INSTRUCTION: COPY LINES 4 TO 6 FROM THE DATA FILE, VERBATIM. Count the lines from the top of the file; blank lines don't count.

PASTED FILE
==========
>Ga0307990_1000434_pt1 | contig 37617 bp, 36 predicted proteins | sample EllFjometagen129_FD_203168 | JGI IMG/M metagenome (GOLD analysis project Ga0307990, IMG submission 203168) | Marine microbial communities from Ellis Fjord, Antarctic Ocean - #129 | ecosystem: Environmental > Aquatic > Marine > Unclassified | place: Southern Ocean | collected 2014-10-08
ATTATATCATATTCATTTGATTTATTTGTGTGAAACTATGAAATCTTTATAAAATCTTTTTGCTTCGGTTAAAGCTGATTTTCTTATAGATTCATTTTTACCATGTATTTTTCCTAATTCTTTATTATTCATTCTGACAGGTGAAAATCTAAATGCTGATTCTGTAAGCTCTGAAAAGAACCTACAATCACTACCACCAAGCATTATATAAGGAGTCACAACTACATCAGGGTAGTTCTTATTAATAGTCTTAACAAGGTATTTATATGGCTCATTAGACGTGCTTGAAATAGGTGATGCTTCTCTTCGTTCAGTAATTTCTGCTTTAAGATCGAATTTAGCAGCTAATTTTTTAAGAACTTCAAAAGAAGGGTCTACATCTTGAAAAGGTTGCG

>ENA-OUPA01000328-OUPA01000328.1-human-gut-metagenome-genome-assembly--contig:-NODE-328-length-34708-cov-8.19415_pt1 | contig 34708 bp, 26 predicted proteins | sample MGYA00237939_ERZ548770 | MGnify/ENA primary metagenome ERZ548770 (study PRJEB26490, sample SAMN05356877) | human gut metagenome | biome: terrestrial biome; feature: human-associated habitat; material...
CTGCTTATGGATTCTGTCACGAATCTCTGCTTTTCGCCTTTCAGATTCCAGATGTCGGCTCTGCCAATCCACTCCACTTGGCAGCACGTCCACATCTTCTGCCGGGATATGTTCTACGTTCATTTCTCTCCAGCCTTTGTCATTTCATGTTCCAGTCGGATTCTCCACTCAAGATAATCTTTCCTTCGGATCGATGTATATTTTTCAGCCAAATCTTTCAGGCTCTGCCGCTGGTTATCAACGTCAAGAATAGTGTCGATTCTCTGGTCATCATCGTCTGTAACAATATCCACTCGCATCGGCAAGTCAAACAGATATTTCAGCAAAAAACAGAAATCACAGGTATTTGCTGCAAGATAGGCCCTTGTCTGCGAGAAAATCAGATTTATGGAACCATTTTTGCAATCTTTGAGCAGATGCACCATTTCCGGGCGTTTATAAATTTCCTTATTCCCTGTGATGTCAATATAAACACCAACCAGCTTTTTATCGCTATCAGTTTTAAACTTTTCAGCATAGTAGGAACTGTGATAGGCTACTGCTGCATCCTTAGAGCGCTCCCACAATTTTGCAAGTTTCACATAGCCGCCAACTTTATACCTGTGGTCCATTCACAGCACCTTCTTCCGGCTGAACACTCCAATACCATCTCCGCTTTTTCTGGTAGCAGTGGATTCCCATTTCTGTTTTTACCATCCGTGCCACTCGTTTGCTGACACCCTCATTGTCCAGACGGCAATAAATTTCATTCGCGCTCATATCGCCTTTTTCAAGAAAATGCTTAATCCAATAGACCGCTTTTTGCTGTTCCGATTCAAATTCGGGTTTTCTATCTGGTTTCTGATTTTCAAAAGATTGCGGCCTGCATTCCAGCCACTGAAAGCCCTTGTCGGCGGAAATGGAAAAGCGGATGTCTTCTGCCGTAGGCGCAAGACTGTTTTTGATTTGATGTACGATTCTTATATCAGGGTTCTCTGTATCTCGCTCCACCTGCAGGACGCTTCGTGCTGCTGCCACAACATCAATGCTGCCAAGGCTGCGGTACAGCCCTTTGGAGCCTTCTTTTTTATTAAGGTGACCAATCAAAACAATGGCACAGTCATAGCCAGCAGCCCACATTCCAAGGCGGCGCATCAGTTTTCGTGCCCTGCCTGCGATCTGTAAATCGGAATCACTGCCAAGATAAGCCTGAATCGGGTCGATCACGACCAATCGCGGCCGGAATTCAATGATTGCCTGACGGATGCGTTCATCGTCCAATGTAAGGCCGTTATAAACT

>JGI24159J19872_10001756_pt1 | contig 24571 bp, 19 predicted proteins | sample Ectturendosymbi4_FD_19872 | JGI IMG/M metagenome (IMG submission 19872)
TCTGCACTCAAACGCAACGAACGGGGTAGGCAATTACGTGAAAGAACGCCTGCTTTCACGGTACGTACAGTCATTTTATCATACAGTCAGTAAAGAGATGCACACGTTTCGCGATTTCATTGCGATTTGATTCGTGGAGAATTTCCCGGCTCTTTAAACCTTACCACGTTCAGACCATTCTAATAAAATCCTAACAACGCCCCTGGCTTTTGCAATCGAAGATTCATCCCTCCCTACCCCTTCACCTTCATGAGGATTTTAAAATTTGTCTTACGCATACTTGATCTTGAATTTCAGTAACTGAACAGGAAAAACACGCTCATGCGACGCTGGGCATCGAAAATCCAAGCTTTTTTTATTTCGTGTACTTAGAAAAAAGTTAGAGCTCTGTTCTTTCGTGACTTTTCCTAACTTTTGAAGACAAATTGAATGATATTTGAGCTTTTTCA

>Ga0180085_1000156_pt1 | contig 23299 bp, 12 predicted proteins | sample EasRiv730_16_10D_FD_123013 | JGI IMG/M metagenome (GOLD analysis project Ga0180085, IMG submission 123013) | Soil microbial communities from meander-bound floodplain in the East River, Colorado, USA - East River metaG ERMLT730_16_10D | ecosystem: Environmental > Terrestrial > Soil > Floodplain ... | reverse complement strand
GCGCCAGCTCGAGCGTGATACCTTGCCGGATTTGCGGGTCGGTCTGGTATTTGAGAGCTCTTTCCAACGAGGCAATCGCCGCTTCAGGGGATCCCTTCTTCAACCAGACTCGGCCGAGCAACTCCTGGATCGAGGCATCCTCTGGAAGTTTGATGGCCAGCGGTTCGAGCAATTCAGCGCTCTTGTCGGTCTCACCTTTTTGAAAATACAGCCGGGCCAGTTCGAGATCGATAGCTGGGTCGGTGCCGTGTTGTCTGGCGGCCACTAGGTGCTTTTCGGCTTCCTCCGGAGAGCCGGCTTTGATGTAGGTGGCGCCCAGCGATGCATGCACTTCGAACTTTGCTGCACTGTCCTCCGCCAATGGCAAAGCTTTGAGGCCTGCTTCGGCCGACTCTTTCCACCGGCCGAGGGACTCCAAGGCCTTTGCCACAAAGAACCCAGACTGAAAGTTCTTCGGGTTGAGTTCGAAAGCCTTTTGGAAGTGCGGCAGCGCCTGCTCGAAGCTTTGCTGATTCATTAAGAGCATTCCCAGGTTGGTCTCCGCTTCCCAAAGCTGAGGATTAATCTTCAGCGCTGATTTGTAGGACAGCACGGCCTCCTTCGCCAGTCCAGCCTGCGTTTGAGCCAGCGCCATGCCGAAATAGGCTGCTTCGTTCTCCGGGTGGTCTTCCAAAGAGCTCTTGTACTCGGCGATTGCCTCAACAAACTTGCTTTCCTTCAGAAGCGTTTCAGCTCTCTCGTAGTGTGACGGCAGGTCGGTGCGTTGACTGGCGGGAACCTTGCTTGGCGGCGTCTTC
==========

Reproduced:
CTGCTTATGGATTCTGTCACGAATCTCTGCTTTTCGCCTTTCAGATTCCAGATGTCGGCTCTGCCAATCCACTCCACTTGGCAGCACGTCCACATCTTCTGCCGGGATATGTTCTACGTTCATTTCTCTCCAGCCTTTGTCATTTCATGTTCCAGTCGGATTCTCCACTCAAGATAATCTTTCCTTCGGATCGATGTATATTTTTCAGCCAAATCTTTCAGGCTCTGCCGCTGGTTATCAACGTCAAGAATAGTGTCGATTCTCTGGTCATCATCGTCTGTAACAATATCCACTCGCATCGGCAAGTCAAACAGATATTTCAGCAAAAAACAGAAATCACAGGTATTTGCTGCAAGATAGGCCCTTGTCTGCGAGAAAATCAGATTTATGGAACCATTTTTGCAATCTTTGAGCAGATGCACCATTTCCGGGCGTTTATAAATTTCCTTATTCCCTGTGATGTCAATATAAACACCAACCAGCTTTTTATCGCTATCAGTTTTAAACTTTTCAGCATAGTAGGAACTGTGATAGGCTACTGCTGCATCCTTAGAGCGCTCCCACAATTTTGCAAGTTTCACATAGCCGCCAACTTTATACCTGTGGTCCATTCACAGCACCTTCTTCCGGCTGAACACTCCAATACCATCTCCGCTTTTTCTGGTAGCAGTGGATTCCCATTTCTGTTTTTACCATCCGTGCCACTCGTTTGCTGACACCCTCATTGTCCAGACGGCAATAAATTTCATTCGCGCTCATATCGCCTTTTTCAAGAAAATGCTTAATCCAATAGACCGCTTTTTGCTGTTCCGATTCAAATTCGGGTTTTCTATCTGGTTTCTGATTTTCAAAAGATTGCGGCCTGCATTCCAGCCACTGAAAGCCCTTGTCGGCGGAAATGGAAAAGCGGATGTCTTCTGCCGTAGGCGCAAGACTGTTTTTGATTTGATGTACGATTCTTATATCAGGGTTCTCTGTATCTCGCTCCACCTGCAGGACGCTTCGTGCTGCTGCCACAACATCAATGCTGCCAAGGCTGCGGTACAGCCCTTTGGAGCCTTCTTTTTTATTAAGGTGACCAATCAAAACAATGGCACAGTCATAGCCAGCAGCCCACATTCCAAGGCGGCGCATCAGTTTTCGTGCCCTGCCTGCGATCTGTAAATCGGAATCACTGCCAAGATAAGCCTGAATCGGGTCGATCACGACCAATCGCGGCCGGAATTCAATGATTGCCTGACGGATGCGTTCATCGTCCAATGTAAGGCCGTTATAAACT

>JGI24159J19872_10001756_pt1 | contig 24571 bp, 19 predicted proteins | sample Ectturendosymbi4_FD_19872 | JGI IMG/M metagenome (IMG submission 19872)
TCTGCACTCAAACGCAACGAACGGGGTAGGCAATTACGTGAAAGAACGCCTGCTTTCACGGTACGTACAGTCATTTTATCATACAGTCAGTAAAGAGATGCACACGTTTCGCGATTTCATTGCGATTTGATTCGTGGAGAATTTCCCGGCTCTTTAAACCTTACCACGTTCAGACCATTCTAATAAAATCCTAACAACGCCCCTGGCTTTTGCAATCGAAGATTCATCCCTCCCTACCCCTTCACCTTCATGAGGATTTTAAAATTTGTCTTACGCATACTTGATCTTGAATTTCAGTAACTGAACAGGAAAAACACGCTCATGCGACGCTGGGCATCGAAAATCCAAGCTTTTTTTATTTCGTGTACTTAGAAAAAAGTTAGAGCTCTGTTCTTTCGTGACTTTTCCTAACTTTTGAAGACAAATTGAATGATATTTGAGCTTTTTCA